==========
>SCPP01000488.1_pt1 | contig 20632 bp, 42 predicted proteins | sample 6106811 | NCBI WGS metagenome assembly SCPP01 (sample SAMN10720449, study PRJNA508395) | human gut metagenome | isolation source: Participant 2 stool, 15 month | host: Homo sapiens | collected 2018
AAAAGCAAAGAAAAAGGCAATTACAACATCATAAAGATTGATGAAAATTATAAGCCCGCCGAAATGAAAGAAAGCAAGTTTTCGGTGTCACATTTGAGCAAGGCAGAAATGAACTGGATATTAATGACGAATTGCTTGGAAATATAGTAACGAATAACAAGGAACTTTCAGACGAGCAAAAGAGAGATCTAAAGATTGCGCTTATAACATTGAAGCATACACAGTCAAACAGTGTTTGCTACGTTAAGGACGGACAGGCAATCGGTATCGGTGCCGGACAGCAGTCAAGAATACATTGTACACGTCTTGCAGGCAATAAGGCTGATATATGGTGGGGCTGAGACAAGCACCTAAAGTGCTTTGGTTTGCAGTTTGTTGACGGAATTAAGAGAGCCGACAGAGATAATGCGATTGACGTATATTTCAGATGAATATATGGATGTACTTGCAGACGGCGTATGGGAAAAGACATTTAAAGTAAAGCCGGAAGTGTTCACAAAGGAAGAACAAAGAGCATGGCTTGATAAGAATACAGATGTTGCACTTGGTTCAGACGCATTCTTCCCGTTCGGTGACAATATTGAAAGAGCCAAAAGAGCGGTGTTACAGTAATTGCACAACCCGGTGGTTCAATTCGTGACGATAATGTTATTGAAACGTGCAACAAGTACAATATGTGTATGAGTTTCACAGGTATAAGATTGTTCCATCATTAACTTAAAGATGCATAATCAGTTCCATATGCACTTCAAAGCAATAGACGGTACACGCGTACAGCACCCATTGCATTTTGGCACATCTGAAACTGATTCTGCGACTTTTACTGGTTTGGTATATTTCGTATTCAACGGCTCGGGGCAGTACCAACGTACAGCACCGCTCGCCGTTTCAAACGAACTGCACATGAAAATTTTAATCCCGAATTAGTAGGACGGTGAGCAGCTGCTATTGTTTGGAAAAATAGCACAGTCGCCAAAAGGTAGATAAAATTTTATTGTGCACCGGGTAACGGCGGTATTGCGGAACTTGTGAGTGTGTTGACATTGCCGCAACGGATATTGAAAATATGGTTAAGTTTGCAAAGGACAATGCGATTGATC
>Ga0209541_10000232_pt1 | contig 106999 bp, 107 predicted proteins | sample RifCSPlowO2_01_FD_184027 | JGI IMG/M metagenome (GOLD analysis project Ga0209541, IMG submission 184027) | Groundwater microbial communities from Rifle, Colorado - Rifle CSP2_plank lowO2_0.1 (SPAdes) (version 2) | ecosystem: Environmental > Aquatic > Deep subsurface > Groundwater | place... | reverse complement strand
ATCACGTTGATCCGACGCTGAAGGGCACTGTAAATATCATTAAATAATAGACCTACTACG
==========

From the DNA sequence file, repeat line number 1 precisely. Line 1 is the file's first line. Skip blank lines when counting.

>SCPP01000488.1_pt1 | contig 20632 bp, 42 predicted proteins | sample 6106811 | NCBI WGS metagenome assembly SCPP01 (sample SAMN10720449, study PRJNA508395) | human gut metagenome | isolation source: Participant 2 stool, 15 month | host: Homo sapiens | collected 2018